Linear thinking, paradox, contradiction, the ego, and serving others.
The thing that is interesting about a spiritual way of knowing and being is valuing the cycle of life rather than the linearity of life. In the Anishinaabe tradition we have many sacred beings and teachings that inform us about the paradoxes and contradictions inherent in the cycle of life. These teachers and teachings rely on ‘paradox and contradiction in practice’ to point out the pervasiveness of linear thinking because far too often we default to it – yet we think we have this more enlightened understanding of the Creator and the creative process.
One never knows when linear thinking will sneak up and manifest in practice. One such example of linear thinking is judging a person as egocentric and self-absorbed when they consistently rely on their concrete lived experiences to expose ongoing structural oppression and the genocide of their nation. What the person who stands in judgement fails to appreciate is that the person being judged may not be engaging in an ego driven agenda at all. Rather, this person is possibly relying on their ancestral teachings about truth – that it is personal, as well as their responsibilities toward other people in terms of giving back.
Contrary to what you may think, this process of personal truthing and concretely identifying structural oppression and giving back through personal stories in this way is not at all egocentric. In fact when someone judges another person in this way they are the person who is thinking in a linear way and for that matter quite possibly in an egocentric way. This is an example of the trickster paradox in action. Just when you think you have it right you realize you are the selfish one.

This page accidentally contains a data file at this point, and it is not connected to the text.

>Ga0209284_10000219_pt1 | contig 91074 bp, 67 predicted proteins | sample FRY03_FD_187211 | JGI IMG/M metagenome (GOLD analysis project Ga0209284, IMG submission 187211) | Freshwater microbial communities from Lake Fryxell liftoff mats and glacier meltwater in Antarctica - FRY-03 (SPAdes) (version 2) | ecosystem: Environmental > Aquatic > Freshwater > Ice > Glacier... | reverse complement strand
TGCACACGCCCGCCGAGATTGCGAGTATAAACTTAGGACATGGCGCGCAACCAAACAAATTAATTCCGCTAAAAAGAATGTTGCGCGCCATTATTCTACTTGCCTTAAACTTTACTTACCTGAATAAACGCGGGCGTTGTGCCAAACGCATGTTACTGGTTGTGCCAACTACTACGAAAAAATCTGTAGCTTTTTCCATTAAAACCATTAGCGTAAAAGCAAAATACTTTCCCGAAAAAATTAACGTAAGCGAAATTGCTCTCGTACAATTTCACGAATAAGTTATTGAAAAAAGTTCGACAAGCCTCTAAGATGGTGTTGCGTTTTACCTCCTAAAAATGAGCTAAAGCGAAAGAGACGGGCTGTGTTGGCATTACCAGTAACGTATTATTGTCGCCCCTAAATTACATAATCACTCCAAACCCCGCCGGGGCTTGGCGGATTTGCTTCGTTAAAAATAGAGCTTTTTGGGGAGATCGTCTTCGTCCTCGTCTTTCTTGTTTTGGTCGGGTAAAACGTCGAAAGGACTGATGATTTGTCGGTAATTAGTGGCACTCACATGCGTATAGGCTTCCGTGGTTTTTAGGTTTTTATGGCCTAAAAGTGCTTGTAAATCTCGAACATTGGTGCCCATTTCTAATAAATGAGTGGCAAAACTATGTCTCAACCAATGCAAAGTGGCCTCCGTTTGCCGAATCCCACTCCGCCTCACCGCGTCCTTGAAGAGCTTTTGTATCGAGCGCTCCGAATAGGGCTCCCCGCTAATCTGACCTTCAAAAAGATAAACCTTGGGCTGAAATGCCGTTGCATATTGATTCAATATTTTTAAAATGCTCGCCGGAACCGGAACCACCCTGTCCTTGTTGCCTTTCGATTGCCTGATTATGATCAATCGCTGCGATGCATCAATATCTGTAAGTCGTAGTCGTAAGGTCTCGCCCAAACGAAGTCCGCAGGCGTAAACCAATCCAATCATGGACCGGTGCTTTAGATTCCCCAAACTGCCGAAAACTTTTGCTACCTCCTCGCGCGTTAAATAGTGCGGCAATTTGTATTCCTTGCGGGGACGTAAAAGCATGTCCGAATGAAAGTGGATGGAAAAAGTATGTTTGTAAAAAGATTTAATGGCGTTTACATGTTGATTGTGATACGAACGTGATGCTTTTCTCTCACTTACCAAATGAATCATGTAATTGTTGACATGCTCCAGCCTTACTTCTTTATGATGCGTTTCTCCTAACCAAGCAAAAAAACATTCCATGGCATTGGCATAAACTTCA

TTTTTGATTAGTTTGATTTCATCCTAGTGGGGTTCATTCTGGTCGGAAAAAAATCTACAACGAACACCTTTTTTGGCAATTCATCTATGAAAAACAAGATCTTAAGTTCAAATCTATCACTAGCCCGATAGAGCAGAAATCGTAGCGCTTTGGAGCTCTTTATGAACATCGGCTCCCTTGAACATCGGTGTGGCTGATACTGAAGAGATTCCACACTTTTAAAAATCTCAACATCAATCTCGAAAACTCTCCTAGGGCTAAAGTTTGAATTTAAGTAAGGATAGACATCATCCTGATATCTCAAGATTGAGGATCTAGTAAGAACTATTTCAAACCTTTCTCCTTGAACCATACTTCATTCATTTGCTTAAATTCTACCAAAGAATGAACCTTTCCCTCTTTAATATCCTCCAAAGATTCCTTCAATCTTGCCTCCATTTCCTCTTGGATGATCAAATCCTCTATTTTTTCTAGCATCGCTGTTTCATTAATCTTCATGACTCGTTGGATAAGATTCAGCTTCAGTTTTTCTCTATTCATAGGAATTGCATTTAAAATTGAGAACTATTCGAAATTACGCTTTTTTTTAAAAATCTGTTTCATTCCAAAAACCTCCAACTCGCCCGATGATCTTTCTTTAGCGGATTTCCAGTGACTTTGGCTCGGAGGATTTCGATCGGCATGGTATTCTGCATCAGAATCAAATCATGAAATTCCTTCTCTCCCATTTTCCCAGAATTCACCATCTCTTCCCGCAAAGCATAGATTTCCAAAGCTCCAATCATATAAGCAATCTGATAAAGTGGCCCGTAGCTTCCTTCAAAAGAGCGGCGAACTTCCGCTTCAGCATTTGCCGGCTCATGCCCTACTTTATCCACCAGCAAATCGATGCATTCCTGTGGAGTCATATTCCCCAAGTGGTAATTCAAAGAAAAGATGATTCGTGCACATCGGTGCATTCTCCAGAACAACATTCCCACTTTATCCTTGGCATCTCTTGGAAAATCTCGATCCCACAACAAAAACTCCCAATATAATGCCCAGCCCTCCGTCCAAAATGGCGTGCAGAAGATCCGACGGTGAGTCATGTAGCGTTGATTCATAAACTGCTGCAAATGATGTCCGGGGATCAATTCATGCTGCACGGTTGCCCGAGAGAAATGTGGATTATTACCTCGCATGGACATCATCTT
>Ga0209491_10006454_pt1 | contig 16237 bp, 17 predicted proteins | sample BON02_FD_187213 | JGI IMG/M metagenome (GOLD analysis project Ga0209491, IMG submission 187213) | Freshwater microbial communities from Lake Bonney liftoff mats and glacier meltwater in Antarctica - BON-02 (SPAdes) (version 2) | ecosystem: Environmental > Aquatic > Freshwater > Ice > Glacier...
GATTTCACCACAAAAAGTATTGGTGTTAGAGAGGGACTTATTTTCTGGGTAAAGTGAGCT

That said, you can be sure that often times the people who are being judged harshly as egocentric and self-absorbed quite possibly do not wish to be in the centre of things. Contrary to what you think, many people who opt to work for the people are shy, nervous, and reluctant to be placed front and centre. Regardless, they do it because someone has to speak up for people who are disenfranchised and abused. These people stand up and speak to preserve the cycle of life and in this way they are not egocentric and self-absorbed.
I can say this in another way.
We are selves in relation. All models and theories have limitations, even of the spiritual kind. When someone is able to move on a spiritual journey in a way that they no longer allow their ego to interfere, this is an excellent goal for the self. The limitation of this model, though, is that we are responsible in terms of serving the needs of other people. As we move forward we need to look back and offer support, love, guidance, and affirmation to people who are like us. While I value the need to remove the constraints of the ego, I also know that it is also an important “vessel of truthing,” that serves when identifying and explicating matters of structural oppression. Being spiritual is more than removing the ego and for that matter being selfish in this process. In our spiritual journeys we also need to be unselfish and come back to the self as a mechanism to serve others.
Miigwetch All My Relations.
Lynn Gehl is an Algonquin Anishinaabe-kwe from the Ottawa River Valley. She has a section 15 Charter challenge regarding the continued sex discrimination in The Indian Act, and is an outspoken critic of the Ontario Algonquin land claims and self-government process. She recently published a book entitled Anishinaabeg Stories: Featuring Petroglyphs, Petrographs, and Wampum Belts, and her second book, The Truth that Wampum Tells: My Debwewin of the Algonquin Land Claims Process, will be published in March 2014. You can reach her at firstname.lastname@example.org and see more of her work at www.lynngehl.com.
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